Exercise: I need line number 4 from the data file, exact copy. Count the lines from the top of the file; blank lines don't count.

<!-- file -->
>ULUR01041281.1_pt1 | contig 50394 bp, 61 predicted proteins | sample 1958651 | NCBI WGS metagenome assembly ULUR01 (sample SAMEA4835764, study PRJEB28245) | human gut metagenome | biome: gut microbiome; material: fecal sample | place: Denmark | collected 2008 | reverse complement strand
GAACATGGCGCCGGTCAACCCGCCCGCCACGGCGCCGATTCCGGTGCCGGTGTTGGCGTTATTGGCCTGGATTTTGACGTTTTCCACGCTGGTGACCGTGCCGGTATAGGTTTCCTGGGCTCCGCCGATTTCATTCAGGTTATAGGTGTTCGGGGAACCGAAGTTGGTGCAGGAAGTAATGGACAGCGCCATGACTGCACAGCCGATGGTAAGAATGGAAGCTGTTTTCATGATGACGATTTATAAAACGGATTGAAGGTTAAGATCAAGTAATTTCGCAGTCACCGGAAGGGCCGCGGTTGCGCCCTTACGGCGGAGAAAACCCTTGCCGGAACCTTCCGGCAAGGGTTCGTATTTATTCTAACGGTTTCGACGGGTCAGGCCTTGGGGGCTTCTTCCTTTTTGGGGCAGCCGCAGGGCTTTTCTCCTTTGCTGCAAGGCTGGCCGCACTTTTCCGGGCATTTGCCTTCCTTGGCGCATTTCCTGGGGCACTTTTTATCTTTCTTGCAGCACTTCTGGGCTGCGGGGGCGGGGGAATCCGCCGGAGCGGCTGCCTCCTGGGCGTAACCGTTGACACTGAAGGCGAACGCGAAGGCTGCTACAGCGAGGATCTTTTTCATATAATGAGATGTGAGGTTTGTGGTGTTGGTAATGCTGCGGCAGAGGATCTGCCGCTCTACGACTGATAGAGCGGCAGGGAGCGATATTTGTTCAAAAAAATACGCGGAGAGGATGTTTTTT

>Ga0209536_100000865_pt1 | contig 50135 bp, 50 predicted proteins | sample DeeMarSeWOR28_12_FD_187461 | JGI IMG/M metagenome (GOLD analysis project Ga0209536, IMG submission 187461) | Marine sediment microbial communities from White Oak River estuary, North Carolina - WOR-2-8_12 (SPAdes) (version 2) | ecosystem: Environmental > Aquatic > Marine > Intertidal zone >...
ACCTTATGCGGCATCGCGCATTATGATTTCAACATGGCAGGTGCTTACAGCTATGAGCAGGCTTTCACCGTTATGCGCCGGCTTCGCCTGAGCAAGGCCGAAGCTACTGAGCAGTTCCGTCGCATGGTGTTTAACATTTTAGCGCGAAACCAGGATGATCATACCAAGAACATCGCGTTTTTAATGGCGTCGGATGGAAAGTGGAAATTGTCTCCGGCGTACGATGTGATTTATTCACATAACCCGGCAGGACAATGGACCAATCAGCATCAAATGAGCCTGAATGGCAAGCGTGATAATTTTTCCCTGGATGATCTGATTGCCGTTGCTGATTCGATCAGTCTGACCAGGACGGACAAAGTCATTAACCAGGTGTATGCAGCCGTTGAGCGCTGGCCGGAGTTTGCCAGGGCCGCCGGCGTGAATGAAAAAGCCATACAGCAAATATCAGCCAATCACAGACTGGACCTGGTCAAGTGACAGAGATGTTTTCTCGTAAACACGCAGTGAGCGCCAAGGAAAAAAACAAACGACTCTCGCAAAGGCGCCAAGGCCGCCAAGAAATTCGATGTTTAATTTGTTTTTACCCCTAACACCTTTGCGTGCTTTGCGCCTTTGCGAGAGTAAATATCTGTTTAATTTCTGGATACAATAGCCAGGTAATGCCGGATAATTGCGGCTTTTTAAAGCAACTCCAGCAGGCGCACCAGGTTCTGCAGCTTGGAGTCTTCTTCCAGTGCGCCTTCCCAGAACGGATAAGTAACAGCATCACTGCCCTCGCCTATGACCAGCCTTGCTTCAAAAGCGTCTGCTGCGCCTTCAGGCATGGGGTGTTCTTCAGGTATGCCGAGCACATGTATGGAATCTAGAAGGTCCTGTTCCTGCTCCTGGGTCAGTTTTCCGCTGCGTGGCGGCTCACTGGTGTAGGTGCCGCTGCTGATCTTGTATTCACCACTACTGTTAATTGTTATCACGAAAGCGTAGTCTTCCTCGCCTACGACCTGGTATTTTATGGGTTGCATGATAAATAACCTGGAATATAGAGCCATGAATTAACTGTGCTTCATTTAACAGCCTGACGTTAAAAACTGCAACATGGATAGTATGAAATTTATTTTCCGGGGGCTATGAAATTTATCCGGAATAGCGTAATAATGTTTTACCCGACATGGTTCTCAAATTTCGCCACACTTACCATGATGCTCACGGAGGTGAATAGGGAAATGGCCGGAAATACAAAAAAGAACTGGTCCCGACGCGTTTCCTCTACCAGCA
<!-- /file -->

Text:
ACCTTATGCGGCATCGCGCATTATGATTTCAACATGGCAGGTGCTTACAGCTATGAGCAGGCTTTCACCGTTATGCGCCGGCTTCGCCTGAGCAAGGCCGAAGCTACTGAGCAGTTCCGTCGCATGGTGTTTAACATTTTAGCGCGAAACCAGGATGATCATACCAAGAACATCGCGTTTTTAATGGCGTCGGATGGAAAGTGGAAATTGTCTCCGGCGTACGATGTGATTTATTCACATAACCCGGCAGGACAATGGACCAATCAGCATCAAATGAGCCTGAATGGCAAGCGTGATAATTTTTCCCTGGATGATCTGATTGCCGTTGCTGATTCGATCAGTCTGACCAGGACGGACAAAGTCATTAACCAGGTGTATGCAGCCGTTGAGCGCTGGCCGGAGTTTGCCAGGGCCGCCGGCGTGAATGAAAAAGCCATACAGCAAATATCAGCCAATCACAGACTGGACCTGGTCAAGTGACAGAGATGTTTTCTCGTAAACACGCAGTGAGCGCCAAGGAAAAAAACAAACGACTCTCGCAAAGGCGCCAAGGCCGCCAAGAAATTCGATGTTTAATTTGTTTTTACCCCTAACACCTTTGCGTGCTTTGCGCCTTTGCGAGAGTAAATATCTGTTTAATTTCTGGATACAATAGCCAGGTAATGCCGGATAATTGCGGCTTTTTAAAGCAACTCCAGCAGGCGCACCAGGTTCTGCAGCTTGGAGTCTTCTTCCAGTGCGCCTTCCCAGAACGGATAAGTAACAGCATCACTGCCCTCGCCTATGACCAGCCTTGCTTCAAAAGCGTCTGCTGCGCCTTCAGGCATGGGGTGTTCTTCAGGTATGCCGAGCACATGTATGGAATCTAGAAGGTCCTGTTCCTGCTCCTGGGTCAGTTTTCCGCTGCGTGGCGGCTCACTGGTGTAGGTGCCGCTGCTGATCTTGTATTCACCACTACTGTTAATTGTTATCACGAAAGCGTAGTCTTCCTCGCCTACGACCTGGTATTTTATGGGTTGCATGATAAATAACCTGGAATATAGAGCCATGAATTAACTGTGCTTCATTTAACAGCCTGACGTTAAAAACTGCAACATGGATAGTATGAAATTTATTTTCCGGGGGCTATGAAATTTATCCGGAATAGCGTAATAATGTTTTACCCGACATGGTTCTCAAATTTCGCCACACTTACCATGATGCTCACGGAGGTGAATAGGGAAATGGCCGGAAATACAAAAAAGAACTGGTCCCGACGCGTTTCCTCTACCAGCA